On the Doorstep of the Information Age: Recent Adoption of Precision Agriculture
by David Schimmelpfennig
and Robert Ebel
Economic Information Bulletin No. (EIB-80) 31 pp, August 2011
What Is the Issue?
Efficient input use in agriculture is increasingly a priority of
producers, the public, and policymakers. One way to increase
efficiency in agriculture is through the adoption of precision
technologies, which use information gathered during field
operations, from planting to harvest, to calibrate the application
of inputs and economize on fuel use. While it holds promise for
improving the efficiency of input use, adoption of precision
agriculture-encompassing a suite of farm-level information
technologies to better target the application of inputs and
practices-has not been as rapid as previously envisioned. This
report examines the prevalence and effectiveness of these
technologies based on survey response data collected over the last
What Did the Study Find?
Adoption of the main precision information technologies-yield
monitors, variable-rate applicators, and GPS maps-has been mixed
among U.S. farmers. Recent data from the Agricultural Resource
Management Survey (ARMS) show that use of yield monitors, often a
first step in using precision technology for grain crop producers,
has grown most rapidly, and was used on 40-45 percent of corn and
soybean acres in 2005-06. However, farmers have mostly chosen not
to complement this yield information with the use of detailed GPS
maps or variable-rate input applicators that capitalize on the
detailed yield information. Some of the possible factors behind
this adoption lag include farm operator education, technical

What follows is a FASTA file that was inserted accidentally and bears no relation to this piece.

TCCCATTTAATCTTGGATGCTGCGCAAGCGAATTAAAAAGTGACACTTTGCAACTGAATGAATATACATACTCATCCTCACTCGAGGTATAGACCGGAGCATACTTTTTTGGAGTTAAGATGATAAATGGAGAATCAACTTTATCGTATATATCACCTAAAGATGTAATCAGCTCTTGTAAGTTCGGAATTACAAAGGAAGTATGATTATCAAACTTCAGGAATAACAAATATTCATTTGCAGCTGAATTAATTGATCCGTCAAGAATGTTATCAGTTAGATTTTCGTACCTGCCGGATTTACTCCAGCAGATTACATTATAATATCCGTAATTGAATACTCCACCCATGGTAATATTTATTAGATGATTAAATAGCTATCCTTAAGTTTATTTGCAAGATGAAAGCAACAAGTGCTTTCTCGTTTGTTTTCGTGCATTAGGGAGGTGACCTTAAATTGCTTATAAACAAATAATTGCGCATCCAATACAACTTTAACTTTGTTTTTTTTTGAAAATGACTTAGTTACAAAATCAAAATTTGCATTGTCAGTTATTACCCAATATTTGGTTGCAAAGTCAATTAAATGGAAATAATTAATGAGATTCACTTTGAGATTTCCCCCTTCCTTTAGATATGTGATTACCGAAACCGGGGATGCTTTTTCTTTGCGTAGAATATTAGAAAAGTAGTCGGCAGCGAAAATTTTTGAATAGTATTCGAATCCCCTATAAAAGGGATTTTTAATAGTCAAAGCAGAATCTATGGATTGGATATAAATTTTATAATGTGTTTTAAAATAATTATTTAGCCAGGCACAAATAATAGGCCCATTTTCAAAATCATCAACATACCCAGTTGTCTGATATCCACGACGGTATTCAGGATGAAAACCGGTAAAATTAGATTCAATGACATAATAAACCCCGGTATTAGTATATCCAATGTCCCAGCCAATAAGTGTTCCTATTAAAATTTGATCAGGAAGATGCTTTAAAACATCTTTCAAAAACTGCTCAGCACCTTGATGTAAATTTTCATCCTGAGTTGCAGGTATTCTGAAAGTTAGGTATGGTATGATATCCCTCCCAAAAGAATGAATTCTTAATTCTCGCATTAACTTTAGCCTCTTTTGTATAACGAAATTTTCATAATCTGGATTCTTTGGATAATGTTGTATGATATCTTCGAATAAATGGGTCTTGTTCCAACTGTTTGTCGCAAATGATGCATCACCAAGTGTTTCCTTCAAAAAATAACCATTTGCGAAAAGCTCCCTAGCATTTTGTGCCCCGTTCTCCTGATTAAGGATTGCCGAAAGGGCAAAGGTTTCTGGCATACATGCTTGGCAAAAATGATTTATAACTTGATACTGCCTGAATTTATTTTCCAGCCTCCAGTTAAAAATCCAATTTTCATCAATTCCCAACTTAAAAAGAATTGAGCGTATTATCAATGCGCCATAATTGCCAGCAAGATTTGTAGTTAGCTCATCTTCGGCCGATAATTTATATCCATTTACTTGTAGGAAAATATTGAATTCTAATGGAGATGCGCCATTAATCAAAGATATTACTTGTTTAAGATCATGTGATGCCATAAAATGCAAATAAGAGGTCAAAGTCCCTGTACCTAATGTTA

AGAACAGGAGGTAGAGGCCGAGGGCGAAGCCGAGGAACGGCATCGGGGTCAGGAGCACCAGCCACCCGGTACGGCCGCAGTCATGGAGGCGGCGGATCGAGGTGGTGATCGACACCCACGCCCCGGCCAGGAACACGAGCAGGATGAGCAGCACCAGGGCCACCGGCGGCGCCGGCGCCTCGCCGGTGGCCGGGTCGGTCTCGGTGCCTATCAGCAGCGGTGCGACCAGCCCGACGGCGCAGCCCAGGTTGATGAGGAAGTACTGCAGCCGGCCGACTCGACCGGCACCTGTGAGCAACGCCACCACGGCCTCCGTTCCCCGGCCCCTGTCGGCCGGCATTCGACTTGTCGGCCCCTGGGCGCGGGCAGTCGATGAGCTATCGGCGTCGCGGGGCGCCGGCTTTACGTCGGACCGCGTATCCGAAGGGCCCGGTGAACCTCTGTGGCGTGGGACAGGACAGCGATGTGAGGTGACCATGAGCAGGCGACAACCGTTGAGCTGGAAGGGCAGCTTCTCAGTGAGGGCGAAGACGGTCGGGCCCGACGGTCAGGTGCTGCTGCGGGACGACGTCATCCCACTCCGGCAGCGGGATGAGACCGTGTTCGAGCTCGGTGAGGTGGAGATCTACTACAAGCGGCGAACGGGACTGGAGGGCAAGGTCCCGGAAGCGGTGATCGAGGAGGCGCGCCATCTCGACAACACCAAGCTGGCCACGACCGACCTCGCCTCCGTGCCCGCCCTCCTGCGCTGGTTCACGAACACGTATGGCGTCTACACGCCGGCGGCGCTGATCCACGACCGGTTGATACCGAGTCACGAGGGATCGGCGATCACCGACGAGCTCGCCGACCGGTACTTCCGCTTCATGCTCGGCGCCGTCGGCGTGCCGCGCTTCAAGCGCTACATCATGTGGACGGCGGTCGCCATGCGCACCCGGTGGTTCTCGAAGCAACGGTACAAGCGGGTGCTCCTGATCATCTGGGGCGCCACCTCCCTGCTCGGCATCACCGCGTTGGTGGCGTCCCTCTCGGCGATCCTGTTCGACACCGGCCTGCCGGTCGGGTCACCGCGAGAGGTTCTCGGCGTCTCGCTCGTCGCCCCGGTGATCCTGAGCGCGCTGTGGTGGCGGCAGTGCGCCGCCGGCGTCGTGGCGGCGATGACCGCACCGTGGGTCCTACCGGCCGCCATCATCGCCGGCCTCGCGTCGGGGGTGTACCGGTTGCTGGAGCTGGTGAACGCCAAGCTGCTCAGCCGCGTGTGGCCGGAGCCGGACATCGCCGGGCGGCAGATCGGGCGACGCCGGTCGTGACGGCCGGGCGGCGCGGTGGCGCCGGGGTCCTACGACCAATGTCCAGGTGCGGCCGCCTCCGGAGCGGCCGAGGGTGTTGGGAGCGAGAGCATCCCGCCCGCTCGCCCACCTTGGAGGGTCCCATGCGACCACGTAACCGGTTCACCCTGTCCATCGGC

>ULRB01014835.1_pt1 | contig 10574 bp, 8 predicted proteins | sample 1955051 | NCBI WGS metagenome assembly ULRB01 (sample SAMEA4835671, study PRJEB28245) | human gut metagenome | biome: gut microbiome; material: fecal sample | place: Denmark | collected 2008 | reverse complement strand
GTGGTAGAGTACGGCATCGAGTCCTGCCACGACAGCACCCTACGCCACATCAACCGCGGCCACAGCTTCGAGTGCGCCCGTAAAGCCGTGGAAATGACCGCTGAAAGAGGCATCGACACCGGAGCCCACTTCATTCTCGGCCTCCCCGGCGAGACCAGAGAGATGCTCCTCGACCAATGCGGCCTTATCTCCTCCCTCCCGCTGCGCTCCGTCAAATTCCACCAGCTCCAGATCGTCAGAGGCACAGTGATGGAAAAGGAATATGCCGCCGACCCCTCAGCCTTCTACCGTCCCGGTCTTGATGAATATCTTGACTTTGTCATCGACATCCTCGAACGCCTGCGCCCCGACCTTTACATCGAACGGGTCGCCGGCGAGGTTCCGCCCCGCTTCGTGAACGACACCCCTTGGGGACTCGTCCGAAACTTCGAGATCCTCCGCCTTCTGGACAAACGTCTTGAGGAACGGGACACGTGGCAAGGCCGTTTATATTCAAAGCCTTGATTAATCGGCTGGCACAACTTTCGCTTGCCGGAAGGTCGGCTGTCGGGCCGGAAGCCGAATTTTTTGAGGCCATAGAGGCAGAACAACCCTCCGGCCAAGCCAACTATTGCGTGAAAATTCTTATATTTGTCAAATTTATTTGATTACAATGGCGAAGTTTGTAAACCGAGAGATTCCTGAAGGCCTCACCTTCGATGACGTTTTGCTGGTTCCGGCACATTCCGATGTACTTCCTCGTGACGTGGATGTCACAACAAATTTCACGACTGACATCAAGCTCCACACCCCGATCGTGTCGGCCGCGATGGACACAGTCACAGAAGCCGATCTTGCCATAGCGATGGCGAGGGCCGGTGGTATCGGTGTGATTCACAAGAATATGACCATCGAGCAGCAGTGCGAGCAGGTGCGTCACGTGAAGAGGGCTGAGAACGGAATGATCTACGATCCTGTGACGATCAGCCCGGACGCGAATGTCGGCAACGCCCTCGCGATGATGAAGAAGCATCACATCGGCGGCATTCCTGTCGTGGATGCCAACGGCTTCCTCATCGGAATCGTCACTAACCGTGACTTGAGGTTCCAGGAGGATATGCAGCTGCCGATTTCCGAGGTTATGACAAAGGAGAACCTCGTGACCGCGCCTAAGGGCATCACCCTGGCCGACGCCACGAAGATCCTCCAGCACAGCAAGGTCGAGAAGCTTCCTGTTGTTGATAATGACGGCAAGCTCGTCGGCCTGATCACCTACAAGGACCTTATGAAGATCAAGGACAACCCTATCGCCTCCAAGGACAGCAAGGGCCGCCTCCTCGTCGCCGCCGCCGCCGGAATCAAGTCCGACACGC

sophistication, and farm management acumen. The
report is not testing the impacts of precision agriculture on
other farm practices like conservation tillage, but some
associations between the various factors are noted. Among the
- Corn and soybean yields were significantly higher for yield
monitor adopters than for nonadopters nationally. This yield
differential for corn grew from 2001 to 2005. Yield monitors are
being adopted more quickly by farmers who practice conservation
- Corn and soybean farmers using yield monitors had lower
per-acre fuel expenses. Average peracre fertilizer expenses were
slightly higher for corn farmers that adopted yield monitors, but
were lower for soybean farmers.
- In the Corn Belt, GPS maps and variable-rate technologies were
used on 24 and 16 percent respectively of corn in 2005, and 17 and
12 percent of soybean acres in 2006, but nationally the adoption
rates for variable-rate technologies were only 12 percent for corn
and 8 percent for soybeans.
- Average fuel expenses were lower, per acre, for farmers using
variable-rate technologies for corn and soybean fertilizer
application, as were soybean fuel expenses for guidance systems
- Adopters of GPS mapping and variable-rate fertilizer equipment
had higher yields for both corn and soybeans.
- Adoption of guidance systems, which notify farm equipment
operators as to their exact field position, is showing a strong
upward trend, with 35 percent of wheat producers using it by
How Was the Study Conducted?
The Agricultural Resource Management Survey (ARMS) provides data
on technology choices, input costs, and yields for a nationally
representative sample of U.S. farms growing selected commodities.
Phase II of the ARMS is conducted on a rotating set of commodities,
and this study relies primarily on the 2001 and 2005 surveys of
corn, 2002 and 2006 surveys of soybeans, and 2004 and 2009 surveys
of winter wheat, with secondary emphasis on other crops and years.
Descriptive statistics are presented at the national level and by
production region as defined by USDA's National Agricultural
Statistics Service. Simple statistical difference-of-means tests
are conducted to examine differences in input costs and yields
between precision technology adopters and non-adopters.